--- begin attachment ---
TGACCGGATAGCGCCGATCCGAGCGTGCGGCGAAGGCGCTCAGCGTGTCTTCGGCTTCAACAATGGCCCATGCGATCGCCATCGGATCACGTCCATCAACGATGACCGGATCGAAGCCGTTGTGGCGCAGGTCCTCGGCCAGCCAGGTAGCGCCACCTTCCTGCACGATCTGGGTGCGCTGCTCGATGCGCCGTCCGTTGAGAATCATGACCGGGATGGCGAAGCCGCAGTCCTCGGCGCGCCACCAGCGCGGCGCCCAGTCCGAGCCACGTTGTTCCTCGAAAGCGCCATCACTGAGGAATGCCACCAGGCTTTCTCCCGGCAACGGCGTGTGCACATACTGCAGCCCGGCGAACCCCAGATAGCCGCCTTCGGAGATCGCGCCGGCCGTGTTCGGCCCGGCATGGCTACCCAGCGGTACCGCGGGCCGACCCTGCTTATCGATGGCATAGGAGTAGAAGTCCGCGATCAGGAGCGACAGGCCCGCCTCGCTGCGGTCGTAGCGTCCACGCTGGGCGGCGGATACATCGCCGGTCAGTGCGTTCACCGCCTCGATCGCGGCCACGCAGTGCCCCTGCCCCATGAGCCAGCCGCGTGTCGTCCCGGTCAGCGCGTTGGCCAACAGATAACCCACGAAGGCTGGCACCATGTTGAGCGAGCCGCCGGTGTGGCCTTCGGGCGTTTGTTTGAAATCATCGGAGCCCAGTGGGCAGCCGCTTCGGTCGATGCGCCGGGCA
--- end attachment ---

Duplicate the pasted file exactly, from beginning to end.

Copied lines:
TGACCGGATAGCGCCGATCCGAGCGTGCGGCGAAGGCGCTCAGCGTGTCTTCGGCTTCAACAATGGCCCATGCGATCGCCATCGGATCACGTCCATCAACGATGACCGGATCGAAGCCGTTGTGGCGCAGGTCCTCGGCCAGCCAGGTAGCGCCACCTTCCTGCACGATCTGGGTGCGCTGCTCGATGCGCCGTCCGTTGAGAATCATGACCGGGATGGCGAAGCCGCAGTCCTCGGCGCGCCACCAGCGCGGCGCCCAGTCCGAGCCACGTTGTTCCTCGAAAGCGCCATCACTGAGGAATGCCACCAGGCTTTCTCCCGGCAACGGCGTGTGCACATACTGCAGCCCGGCGAACCCCAGATAGCCGCCTTCGGAGATCGCGCCGGCCGTGTTCGGCCCGGCATGGCTACCCAGCGGTACCGCGGGCCGACCCTGCTTATCGATGGCATAGGAGTAGAAGTCCGCGATCAGGAGCGACAGGCCCGCCTCGCTGCGGTCGTAGCGTCCACGCTGGGCGGCGGATACATCGCCGGTCAGTGCGTTCACCGCCTCGATCGCGGCCACGCAGTGCCCCTGCCCCATGAGCCAGCCGCGTGTCGTCCCGGTCAGCGCGTTGGCCAACAGATAACCCACGAAGGCTGGCACCATGTTGAGCGAGCCGCCGGTGTGGCCTTCGGGCGTTTGTTTGAAATCATCGGAGCCCAGTGGGCAGCCGCTTCGGTCGATGCGCCGGGCA